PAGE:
Italy Federiciana Part 8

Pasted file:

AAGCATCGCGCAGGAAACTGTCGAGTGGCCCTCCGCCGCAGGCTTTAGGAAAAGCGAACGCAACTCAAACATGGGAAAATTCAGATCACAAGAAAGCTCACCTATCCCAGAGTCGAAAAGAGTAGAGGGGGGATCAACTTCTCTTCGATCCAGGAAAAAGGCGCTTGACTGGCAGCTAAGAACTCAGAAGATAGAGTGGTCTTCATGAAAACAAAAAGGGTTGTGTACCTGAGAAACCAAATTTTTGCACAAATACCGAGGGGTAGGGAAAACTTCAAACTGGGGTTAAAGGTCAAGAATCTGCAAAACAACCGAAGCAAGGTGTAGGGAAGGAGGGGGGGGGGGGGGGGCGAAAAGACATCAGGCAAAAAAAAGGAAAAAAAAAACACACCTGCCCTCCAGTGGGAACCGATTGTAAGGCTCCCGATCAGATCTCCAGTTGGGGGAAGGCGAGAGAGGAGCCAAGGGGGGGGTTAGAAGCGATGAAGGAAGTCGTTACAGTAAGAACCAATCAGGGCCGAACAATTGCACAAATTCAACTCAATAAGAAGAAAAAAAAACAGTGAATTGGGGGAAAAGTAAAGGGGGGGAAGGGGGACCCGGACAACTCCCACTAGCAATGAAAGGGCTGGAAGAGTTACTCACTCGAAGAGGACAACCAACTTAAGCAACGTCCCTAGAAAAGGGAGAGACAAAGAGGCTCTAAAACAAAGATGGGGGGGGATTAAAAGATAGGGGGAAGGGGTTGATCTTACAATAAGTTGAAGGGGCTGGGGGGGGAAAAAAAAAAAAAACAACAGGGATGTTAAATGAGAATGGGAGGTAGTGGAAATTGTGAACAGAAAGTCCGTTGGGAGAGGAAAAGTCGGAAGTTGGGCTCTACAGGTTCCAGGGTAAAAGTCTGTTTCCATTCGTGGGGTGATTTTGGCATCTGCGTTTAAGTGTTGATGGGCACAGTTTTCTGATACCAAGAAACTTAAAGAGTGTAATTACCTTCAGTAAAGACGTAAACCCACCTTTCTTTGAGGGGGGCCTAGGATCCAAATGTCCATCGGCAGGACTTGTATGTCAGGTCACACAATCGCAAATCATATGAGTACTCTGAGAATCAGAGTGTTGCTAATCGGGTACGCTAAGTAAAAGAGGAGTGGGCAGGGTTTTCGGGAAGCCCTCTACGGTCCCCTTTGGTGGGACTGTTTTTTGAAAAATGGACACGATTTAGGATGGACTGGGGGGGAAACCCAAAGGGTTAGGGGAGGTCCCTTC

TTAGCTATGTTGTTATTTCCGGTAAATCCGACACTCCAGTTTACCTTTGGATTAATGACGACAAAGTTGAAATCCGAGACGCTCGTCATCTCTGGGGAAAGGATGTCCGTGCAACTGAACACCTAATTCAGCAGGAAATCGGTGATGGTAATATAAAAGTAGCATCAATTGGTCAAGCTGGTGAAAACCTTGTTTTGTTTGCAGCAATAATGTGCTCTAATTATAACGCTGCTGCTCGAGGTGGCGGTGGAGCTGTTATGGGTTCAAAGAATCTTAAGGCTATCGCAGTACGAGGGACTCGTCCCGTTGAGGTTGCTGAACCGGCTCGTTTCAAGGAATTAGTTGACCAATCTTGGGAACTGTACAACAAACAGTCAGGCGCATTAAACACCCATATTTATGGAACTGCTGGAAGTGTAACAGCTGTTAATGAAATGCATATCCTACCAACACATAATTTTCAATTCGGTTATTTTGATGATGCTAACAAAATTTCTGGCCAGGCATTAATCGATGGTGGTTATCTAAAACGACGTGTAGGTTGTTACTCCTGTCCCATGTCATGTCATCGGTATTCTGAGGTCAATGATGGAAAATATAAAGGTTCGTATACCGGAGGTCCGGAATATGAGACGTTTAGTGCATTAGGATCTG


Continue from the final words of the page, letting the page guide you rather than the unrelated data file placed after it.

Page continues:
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Among these intermediaries, a great weight must be acknowledged for the age of Frederick II, as already for the entire previous history of the Western Empire, for ecclesiastical institutions and the religious world in general. Italy inherited from the past a particularly dense fabric of ecclesiastical settlement, above all with a network of dioceses that were in the order of two hundred seats at the advent of Frederick II. If their dislocation in the Italian territory was uneven, with very dense regions scattered with bishoprics, often modest due to the demic consistency of the respective city and size of the diocese, and regions with a larger episcopal settlement and generally rich and powerful episcopal canteens, everywhere, however, a very solid connection fabric had been created between the Episcopal Church and the territory: the fabric represented by the ancient parish churches, the churches equipped with a baptismal font, and by the increasingly numerous rural parishes. Beside the secular churches there were monasteries of Benedictine tradition, some of immense wealth and holders of large public prerogatives, as was the case of Monte Cassino in the heart of the Kingdom of Sicily, a good number included in the reformed Benedictine Order of the Cistercians, which stood out for the particular link with the Roman Church and the political roles of the abbots, for the great ability to manage land wealth and the enthusiasm and innovation in construction. Excluded from episcopal appointments and from direct control of rural churches and monasteries, the laity had found during the 12th century. his ways of institutionalizing religious fervor in the foundations of hospitals, then in penitential movements that had an overwhelming success in the years of the accession to the throne of Germany and then to the imperial crown of Frederick II and fully integrated into the economic and political life of the cities: Preachers and Minors in the central decades of the thirteenth century opened a large space to the affirmations of the aristocrats and wealthy citizens, as an alternative, indeed in addition, to the more traditional careers offered by the inclusion in the chapters of the cathedral churches; in this way they made an important contribution to the phenomena of social selection and aristocratization, as well as made a significant contribution to the growing centralistic affirmation of the Apostolic See.